Pharmaceutical Submissions: eCTD, RPS or Cloud vs. Paper Shipments
By Paul Dyck | November 24, 2010
2 minute read
Canada is lagging behind the US, Europe, and Japan in accepting electronic submissions for pharmaceutical companies. To help promote electronic submissions, Adlib has been participating in events sponsored by Lorenz Life Sciences Group and Regxia to help Canadian regulatory professionals understand and leverage the eCTD. The latest event was held on November 18 in Vancouver, British Columbia.
Wolfgang Witzel (right), President of Lorenz, gave an interesting talk that included a brief history of the progress to date from paper to electronic submissions. His presentation included a picture of a paper submission ready to ship along with him holding the electronic equivalent. The paper submission copies were on shipping pallettes and weighed in at more than two tones.
Witzel also speculated on the future of electronic submissions, and the benefits of moving the technology used to publish, review, and approve submissions into the cloud where collaboration between sponsors and agencies could be managed much more efficiently than the current method of shipping or transmitting gigbytes of information around the world.
The road is littered with attempts by different organizations and countries to establish a standard. Then a rare moment of multi-national cooperation resulted in the eCTD specification by the ICH ( International Conference on Harmonisation of Technical Requirements for Registration of Pharmaceuticals for Human Use). This standard is taking hold in the US, Japan, many European nations and Canada.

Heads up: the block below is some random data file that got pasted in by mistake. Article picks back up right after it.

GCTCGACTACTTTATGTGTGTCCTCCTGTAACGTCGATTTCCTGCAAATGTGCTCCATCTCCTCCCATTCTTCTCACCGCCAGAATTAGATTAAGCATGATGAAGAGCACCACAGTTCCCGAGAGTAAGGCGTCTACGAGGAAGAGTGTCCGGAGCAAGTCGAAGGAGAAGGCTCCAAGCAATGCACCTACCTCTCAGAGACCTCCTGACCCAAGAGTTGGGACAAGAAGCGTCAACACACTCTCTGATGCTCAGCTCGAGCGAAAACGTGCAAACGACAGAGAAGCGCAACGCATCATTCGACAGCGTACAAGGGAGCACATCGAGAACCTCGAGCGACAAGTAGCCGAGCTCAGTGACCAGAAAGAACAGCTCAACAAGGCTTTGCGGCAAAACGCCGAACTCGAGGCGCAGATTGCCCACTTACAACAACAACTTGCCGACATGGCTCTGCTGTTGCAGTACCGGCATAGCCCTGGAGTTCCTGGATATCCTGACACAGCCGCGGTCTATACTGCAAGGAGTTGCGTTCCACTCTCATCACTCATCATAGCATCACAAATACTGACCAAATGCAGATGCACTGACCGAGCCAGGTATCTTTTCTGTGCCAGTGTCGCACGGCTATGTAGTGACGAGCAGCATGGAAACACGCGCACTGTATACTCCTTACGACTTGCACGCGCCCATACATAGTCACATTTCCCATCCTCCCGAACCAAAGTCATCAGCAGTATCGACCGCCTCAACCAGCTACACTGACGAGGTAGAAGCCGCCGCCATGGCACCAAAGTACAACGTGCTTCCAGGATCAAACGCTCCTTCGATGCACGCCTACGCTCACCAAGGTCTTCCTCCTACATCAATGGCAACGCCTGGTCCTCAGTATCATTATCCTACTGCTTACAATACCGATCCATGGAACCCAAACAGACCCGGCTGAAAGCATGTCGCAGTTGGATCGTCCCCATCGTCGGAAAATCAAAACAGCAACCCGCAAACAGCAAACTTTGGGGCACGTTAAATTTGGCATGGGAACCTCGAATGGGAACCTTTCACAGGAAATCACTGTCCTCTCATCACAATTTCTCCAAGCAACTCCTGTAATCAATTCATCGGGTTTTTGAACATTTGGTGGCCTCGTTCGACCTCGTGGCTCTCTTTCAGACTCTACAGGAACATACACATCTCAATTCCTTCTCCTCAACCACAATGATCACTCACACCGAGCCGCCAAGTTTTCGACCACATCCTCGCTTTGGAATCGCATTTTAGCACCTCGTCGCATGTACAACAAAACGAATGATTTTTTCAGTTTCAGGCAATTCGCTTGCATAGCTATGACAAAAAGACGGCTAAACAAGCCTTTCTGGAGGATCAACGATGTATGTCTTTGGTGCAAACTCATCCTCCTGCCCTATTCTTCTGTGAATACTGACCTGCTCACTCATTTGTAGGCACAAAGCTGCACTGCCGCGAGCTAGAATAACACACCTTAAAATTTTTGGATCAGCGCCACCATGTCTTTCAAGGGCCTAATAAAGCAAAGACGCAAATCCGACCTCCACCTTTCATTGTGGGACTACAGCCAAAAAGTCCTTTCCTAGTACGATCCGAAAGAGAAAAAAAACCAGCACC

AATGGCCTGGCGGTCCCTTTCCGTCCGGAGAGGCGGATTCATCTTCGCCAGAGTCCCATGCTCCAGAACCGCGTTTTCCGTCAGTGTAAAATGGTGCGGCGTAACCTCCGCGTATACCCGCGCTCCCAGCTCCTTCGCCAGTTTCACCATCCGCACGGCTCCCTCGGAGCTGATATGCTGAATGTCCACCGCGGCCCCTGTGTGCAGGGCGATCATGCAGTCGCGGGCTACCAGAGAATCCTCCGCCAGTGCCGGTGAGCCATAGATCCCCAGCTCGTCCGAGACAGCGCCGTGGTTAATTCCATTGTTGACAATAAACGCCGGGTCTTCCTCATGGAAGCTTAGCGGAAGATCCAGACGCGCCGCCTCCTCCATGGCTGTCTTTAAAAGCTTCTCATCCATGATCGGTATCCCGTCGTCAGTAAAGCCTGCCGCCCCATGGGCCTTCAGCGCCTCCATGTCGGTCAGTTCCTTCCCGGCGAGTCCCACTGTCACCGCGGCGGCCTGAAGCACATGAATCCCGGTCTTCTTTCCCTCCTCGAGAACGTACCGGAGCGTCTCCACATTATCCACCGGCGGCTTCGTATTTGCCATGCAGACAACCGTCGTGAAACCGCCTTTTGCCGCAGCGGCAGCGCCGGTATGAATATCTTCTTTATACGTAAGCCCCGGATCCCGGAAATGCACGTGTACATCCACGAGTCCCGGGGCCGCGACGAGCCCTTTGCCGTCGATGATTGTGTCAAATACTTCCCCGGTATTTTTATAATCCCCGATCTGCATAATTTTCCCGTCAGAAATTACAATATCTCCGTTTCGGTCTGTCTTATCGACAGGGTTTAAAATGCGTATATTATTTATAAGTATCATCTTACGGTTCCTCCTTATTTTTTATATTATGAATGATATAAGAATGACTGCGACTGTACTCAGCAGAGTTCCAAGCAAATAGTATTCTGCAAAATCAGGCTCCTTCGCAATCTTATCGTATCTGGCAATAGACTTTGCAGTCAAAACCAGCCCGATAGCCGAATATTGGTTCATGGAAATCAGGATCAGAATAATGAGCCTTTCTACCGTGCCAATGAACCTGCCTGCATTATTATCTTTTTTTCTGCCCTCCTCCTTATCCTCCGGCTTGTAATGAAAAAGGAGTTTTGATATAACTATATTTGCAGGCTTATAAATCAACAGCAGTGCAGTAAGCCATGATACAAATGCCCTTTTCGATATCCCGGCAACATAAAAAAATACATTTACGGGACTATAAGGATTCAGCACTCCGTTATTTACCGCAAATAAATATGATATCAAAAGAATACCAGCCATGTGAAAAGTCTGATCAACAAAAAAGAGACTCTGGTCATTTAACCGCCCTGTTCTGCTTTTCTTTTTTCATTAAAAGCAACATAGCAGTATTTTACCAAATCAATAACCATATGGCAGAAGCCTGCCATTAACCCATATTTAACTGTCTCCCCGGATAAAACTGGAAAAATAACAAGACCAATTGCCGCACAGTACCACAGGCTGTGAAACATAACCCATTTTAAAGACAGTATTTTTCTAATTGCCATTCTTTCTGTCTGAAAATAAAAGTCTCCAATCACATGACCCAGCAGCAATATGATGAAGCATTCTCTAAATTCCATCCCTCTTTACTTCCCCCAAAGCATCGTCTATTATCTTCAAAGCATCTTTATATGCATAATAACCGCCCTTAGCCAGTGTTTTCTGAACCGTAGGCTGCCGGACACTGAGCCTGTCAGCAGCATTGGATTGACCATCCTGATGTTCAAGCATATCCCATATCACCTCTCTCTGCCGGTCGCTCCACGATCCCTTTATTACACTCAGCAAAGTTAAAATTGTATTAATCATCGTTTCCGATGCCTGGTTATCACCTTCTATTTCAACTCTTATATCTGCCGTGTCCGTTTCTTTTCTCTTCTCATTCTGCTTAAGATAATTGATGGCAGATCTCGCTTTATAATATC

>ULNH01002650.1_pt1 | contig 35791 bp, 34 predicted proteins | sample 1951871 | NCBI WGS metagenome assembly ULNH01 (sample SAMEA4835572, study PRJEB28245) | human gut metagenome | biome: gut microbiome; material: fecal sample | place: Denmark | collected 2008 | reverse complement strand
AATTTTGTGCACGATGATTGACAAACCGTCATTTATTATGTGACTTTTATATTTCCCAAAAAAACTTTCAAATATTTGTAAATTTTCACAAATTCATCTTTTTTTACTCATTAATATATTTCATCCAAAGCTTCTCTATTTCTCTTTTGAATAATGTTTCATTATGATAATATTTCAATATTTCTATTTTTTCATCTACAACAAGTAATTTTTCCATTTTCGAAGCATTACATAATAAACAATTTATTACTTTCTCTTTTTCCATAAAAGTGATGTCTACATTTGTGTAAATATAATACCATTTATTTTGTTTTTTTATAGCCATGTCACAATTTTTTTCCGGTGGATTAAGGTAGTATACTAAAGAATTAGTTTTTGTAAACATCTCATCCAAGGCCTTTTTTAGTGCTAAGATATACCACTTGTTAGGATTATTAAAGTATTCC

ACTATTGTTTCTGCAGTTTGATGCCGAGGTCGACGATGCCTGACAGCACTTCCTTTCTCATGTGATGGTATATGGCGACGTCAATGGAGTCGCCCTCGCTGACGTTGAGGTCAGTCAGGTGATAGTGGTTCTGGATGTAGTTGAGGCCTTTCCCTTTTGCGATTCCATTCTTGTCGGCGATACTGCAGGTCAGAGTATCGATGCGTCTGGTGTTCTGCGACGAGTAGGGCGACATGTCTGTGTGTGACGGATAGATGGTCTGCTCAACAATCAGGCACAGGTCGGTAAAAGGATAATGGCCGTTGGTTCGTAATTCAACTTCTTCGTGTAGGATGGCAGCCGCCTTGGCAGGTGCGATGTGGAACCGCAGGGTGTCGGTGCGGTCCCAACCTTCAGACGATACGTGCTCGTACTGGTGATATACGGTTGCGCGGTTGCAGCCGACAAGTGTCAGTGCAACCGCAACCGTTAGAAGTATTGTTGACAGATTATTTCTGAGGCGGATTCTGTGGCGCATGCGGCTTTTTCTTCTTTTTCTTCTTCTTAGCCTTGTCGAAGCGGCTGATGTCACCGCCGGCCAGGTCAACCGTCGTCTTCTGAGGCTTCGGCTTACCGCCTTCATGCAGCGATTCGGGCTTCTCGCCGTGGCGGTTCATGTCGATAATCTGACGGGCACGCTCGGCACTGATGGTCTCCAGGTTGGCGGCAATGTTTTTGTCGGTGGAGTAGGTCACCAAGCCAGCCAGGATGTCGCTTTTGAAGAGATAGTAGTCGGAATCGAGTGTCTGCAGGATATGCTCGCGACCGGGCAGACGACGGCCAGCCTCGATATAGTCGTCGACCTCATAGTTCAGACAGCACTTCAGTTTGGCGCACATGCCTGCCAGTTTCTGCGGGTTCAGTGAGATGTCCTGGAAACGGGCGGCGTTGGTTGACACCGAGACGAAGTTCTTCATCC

However, before we are even comfortable with this standard, a new and more comprehensive standard is in the works – Regulated Product Submission (RPS). RPS builds on the eCTD standard which is only applicable to drugs and biologics, resulting in a standard that can be used by all divisions of the FDA as a standard method of receiving documentation for regulatory activities such as product approval applications. It is also superior to the eCTD in that it permits two-way communication between the application sponsor and the agency.
The day included other interesting presentations from regulatory professionals discussing their experience in eCTD submissions and lessons learned along the way. Tracy Brown from Health Canada encouraged attendees to start submitting eCTDs. Health Canada is moving towards accepting electronic-only submissions and has recently increased the scope of submissions being accepted in eCTD format. The data in her presentation showed that Canada has a way to go, since eCTD electronic only submissions make up only 0.1% of electronic submissions to Health Canada while CTD paper and electronic co-submissions make up 84%.